Technology and ‘Big Data’ in high performance sport

Shaun Williams, Andrew Manley, Bradley Millington

Research output: Contribution to conferencePaperpeer-review


We draw mainly on the findings from a 2 year research project centered on an Aviva Premiership Rugby Union team. This study offers deeper and more nuanced empirical and theatrical frames to discuss the merits of technology in sport to inform the practice of both coaching and coach education. High Performance Sport has seen an increasing emphasis on ‘Big Data’ operationalized through multiple technological devices leading to heavily led statistical approaches. Administered with conviction because of the perceived benefits where ‘Big Data’ can deliver ‘better’ knowledge (Boyd & Crawford, 2012). It is suggested that ‘Big Data’ is a progressive force in sport but there are some heightened critical questions that require answering (Millington & Millington, 2015). These topics would include: What is the impact ‘data overload’ can have on sports performance? How do technologies intervene between coaches and player relationships? How is the coaching role changing to accommodate masses of data? The contradictions of using ‘Big Data’ in the sporting workplace. What are the lived implications of ‘Big Data’ from the elite athlete perspective? Results reflect the actions of a technocratic coach who was compelled to interpret and manipulate numeric views of individual and collective performance. This statistically created reality provided a powerful objective mandate to control and regulate players who became fixated with meeting performance indictors shutting down improvisation on the field of play (Williams and Manley, 2014). Through being subjected to endless standardisation and evaluation this created an uncomfortable socio-technological alliance which burdened the players to such an extent that they were left broken. However, after the dismissal of this Head Coach a new dawn was heralded and collective self-esteem was restored through a more humanistic balance between art and science being struck. The combination of findings from this longitudinal project responds to calls to demonstrate both ‘best’ and ‘worst’ practice in regard to analysis in team sports (Passos, Araujo and Volossovitch 2016).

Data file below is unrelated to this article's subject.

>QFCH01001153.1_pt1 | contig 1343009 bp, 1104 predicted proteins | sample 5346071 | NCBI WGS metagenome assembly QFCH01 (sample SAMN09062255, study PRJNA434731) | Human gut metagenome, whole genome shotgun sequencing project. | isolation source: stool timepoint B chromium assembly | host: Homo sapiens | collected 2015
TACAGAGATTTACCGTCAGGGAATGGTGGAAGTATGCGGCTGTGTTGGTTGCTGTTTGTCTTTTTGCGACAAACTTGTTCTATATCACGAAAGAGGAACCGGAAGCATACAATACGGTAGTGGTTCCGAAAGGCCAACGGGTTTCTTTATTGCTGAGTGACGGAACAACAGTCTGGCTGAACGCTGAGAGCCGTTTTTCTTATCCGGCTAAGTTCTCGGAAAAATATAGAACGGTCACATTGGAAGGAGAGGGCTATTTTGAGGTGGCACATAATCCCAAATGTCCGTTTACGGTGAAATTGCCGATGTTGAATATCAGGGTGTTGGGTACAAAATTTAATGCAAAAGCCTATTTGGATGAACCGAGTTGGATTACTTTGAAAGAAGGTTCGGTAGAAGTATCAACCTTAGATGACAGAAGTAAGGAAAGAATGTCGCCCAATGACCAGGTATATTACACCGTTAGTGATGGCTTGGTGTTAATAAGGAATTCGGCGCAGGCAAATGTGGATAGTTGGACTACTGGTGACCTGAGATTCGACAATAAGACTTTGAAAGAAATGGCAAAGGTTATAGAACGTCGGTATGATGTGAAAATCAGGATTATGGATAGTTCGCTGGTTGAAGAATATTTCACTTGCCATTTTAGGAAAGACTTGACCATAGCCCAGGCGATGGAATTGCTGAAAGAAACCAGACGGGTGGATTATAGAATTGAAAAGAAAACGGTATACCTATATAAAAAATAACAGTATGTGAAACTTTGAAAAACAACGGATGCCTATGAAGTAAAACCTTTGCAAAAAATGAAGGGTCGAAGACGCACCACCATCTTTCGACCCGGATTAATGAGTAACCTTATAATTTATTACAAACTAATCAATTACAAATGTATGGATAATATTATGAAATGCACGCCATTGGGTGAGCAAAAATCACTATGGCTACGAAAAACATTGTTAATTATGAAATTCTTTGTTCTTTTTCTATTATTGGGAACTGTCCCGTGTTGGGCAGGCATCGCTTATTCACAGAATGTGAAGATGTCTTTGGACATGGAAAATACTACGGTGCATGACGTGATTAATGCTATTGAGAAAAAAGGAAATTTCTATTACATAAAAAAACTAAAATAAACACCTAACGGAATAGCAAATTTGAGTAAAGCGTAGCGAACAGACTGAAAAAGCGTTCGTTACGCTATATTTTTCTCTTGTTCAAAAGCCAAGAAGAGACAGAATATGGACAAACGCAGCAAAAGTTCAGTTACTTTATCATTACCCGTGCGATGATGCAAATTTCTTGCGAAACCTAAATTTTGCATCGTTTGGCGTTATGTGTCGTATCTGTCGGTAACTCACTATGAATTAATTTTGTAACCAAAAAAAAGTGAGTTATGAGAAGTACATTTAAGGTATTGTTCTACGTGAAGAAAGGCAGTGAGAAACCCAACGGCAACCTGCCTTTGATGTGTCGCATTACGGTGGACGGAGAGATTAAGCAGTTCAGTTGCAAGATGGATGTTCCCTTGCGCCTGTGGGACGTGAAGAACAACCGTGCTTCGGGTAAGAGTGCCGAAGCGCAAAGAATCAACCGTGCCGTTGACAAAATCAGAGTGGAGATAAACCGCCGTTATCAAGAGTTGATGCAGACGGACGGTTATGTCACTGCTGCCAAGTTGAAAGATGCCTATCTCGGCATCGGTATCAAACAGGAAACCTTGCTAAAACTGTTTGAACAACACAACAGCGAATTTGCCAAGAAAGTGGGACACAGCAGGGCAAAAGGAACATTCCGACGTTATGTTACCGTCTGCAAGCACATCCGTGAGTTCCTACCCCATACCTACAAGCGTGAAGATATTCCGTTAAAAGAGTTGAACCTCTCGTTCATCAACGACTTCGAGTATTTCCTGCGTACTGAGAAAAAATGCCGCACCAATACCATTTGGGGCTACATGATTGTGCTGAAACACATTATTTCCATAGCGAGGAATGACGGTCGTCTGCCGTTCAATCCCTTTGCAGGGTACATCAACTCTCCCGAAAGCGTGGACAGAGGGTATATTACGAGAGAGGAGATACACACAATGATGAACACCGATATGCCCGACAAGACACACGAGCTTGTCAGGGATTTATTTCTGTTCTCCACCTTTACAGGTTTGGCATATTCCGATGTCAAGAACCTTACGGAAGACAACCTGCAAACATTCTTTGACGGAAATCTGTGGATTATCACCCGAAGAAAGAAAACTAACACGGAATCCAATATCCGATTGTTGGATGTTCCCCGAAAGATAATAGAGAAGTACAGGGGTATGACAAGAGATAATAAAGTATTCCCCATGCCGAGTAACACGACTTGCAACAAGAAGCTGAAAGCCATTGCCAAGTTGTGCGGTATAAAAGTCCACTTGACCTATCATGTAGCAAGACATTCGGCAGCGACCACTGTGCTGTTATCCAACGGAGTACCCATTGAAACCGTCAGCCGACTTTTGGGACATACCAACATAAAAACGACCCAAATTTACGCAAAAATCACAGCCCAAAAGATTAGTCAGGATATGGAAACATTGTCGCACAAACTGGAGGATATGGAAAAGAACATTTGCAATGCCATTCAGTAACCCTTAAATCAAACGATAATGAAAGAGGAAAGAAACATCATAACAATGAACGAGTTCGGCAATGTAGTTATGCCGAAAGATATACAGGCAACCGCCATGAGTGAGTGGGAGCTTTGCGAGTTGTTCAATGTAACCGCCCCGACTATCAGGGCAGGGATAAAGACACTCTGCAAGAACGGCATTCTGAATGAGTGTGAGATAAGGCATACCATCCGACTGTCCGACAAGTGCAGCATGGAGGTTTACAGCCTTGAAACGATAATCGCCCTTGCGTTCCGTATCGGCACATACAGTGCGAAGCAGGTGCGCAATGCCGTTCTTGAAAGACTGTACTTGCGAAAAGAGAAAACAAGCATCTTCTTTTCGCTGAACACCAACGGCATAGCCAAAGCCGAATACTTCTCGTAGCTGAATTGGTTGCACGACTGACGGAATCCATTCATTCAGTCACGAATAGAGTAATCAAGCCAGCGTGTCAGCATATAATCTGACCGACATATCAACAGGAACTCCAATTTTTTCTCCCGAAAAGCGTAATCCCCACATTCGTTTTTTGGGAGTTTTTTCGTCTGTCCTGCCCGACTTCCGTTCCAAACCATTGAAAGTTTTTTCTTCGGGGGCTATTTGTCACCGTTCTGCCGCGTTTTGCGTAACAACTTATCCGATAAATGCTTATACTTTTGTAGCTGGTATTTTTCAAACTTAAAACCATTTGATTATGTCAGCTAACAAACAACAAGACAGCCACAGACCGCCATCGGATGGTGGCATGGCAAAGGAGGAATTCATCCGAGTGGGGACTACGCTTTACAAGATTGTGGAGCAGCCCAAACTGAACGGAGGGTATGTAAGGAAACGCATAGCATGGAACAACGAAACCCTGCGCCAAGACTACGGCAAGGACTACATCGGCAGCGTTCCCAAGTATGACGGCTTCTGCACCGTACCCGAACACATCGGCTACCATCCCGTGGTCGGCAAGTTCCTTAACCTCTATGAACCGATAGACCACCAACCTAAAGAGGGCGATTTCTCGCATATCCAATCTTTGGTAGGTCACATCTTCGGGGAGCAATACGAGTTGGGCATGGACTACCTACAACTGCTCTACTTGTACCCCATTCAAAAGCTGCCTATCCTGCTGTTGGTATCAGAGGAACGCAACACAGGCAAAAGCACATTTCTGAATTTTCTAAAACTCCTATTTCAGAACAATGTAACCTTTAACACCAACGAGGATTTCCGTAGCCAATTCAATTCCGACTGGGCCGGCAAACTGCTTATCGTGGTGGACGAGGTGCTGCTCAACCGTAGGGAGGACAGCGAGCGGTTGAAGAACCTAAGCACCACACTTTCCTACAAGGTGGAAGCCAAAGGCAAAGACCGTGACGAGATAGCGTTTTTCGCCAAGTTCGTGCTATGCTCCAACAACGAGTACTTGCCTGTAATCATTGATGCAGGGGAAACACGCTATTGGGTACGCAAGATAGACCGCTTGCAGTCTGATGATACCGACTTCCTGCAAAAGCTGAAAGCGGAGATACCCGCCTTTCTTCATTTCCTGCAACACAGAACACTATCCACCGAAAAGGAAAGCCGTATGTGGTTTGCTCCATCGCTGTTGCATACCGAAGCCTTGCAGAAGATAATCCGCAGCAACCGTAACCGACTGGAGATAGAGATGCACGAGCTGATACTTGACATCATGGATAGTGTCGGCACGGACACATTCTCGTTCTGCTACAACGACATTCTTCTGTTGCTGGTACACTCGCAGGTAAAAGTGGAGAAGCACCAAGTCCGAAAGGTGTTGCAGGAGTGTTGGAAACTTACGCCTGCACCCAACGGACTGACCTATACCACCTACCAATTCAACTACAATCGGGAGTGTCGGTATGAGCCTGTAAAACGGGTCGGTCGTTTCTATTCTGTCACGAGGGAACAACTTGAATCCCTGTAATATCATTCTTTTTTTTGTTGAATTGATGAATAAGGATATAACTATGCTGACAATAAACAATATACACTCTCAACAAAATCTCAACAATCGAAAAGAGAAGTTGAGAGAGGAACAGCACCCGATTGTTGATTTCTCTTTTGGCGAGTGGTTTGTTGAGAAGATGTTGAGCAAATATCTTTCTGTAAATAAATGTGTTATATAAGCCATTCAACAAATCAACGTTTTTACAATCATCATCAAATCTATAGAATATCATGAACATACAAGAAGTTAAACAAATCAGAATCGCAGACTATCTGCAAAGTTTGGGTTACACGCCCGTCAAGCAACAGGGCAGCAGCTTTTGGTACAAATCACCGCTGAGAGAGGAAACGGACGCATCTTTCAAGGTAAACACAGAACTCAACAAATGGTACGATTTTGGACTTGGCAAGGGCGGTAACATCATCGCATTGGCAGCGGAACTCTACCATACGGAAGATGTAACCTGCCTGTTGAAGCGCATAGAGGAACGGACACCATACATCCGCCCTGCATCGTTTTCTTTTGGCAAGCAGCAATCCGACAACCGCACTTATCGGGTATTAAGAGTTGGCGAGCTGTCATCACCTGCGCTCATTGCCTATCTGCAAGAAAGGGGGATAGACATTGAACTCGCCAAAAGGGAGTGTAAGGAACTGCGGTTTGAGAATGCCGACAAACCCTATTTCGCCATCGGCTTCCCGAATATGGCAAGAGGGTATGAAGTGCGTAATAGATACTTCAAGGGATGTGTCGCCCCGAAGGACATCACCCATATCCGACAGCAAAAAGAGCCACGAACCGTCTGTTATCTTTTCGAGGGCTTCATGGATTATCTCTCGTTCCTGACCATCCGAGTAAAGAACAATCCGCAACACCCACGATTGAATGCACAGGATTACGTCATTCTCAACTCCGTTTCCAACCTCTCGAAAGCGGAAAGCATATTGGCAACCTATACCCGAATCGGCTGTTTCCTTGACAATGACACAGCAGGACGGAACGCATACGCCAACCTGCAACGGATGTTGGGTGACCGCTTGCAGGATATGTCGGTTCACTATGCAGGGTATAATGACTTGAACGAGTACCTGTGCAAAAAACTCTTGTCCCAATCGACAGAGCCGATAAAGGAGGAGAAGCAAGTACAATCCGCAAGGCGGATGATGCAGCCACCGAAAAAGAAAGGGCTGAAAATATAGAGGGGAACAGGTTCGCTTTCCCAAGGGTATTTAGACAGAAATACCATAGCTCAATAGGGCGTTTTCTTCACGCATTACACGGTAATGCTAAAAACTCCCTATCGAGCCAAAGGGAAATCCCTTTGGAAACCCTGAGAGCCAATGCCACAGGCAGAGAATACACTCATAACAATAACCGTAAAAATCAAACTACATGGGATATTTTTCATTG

Original languageEnglish
Publication statusPublished - 31 Aug 2017
Event11th ICCE Global Coach Conference - Echo arena, Liverpool, UK United Kingdom
Duration: 31 Jul 20173 Aug 2017


Conference11th ICCE Global Coach Conference
Country/TerritoryUK United Kingdom
Internet address


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